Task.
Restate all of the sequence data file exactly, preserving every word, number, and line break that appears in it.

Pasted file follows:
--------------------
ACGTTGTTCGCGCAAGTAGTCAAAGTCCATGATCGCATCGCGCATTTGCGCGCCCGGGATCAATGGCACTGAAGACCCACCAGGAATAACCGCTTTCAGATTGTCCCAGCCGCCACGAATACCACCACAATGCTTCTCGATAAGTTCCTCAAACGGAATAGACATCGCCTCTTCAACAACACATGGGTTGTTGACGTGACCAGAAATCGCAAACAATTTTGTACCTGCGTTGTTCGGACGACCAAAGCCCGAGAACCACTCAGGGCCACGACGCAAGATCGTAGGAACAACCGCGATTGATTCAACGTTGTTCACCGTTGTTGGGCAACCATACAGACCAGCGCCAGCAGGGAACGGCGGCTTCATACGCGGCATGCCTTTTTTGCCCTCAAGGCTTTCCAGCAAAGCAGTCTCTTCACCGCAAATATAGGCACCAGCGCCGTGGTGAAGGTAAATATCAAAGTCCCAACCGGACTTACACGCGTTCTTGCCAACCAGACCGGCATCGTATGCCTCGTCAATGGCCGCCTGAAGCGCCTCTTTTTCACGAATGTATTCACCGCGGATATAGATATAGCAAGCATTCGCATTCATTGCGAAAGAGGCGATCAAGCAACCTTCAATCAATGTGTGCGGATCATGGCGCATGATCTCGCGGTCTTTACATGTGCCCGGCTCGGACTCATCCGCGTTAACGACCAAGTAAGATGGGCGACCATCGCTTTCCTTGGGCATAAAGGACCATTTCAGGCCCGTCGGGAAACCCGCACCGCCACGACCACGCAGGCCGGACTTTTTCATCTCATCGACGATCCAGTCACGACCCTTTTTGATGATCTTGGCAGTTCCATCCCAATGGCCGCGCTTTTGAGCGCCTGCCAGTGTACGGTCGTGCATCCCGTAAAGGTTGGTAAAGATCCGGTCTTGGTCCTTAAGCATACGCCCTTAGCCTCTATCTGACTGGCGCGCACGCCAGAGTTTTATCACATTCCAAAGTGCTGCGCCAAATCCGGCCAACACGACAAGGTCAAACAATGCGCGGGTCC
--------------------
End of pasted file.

ACGTTGTTCGCGCAAGTAGTCAAAGTCCATGATCGCATCGCGCATTTGCGCGCCCGGGATCAATGGCACTGAAGACCCACCAGGAATAACCGCTTTCAGATTGTCCCAGCCGCCACGAATACCACCACAATGCTTCTCGATAAGTTCCTCAAACGGAATAGACATCGCCTCTTCAACAACACATGGGTTGTTGACGTGACCAGAAATCGCAAACAATTTTGTACCTGCGTTGTTCGGACGACCAAAGCCCGAGAACCACTCAGGGCCACGACGCAAGATCGTAGGAACAACCGCGATTGATTCAACGTTGTTCACCGTTGTTGGGCAACCATACAGACCAGCGCCAGCAGGGAACGGCGGCTTCATACGCGGCATGCCTTTTTTGCCCTCAAGGCTTTCCAGCAAAGCAGTCTCTTCACCGCAAATATAGGCACCAGCGCCGTGGTGAAGGTAAATATCAAAGTCCCAACCGGACTTACACGCGTTCTTGCCAACCAGACCGGCATCGTATGCCTCGTCAATGGCCGCCTGAAGCGCCTCTTTTTCACGAATGTATTCACCGCGGATATAGATATAGCAAGCATTCGCATTCATTGCGAAAGAGGCGATCAAGCAACCTTCAATCAATGTGTGCGGATCATGGCGCATGATCTCGCGGTCTTTACATGTGCCCGGCTCGGACTCATCCGCGTTAACGACCAAGTAAGATGGGCGACCATCGCTTTCCTTGGGCATAAAGGACCATTTCAGGCCCGTCGGGAAACCCGCACCGCCACGACCACGCAGGCCGGACTTTTTCATCTCATCGACGATCCAGTCACGACCCTTTTTGATGATCTTGGCAGTTCCATCCCAATGGCCGCGCTTTTGAGCGCCTGCCAGTGTACGGTCGTGCATCCCGTAAAGGTTGGTAAAGATCCGGTCTTGGTCCTTAAGCATACGCCCTTAGCCTCTATCTGACTGGCGCGCACGCCAGAGTTTTATCACATTCCAAAGTGCTGCGCCAAATCCGGCCAACACGACAAGGTCAAACAATGCGCGGGTCC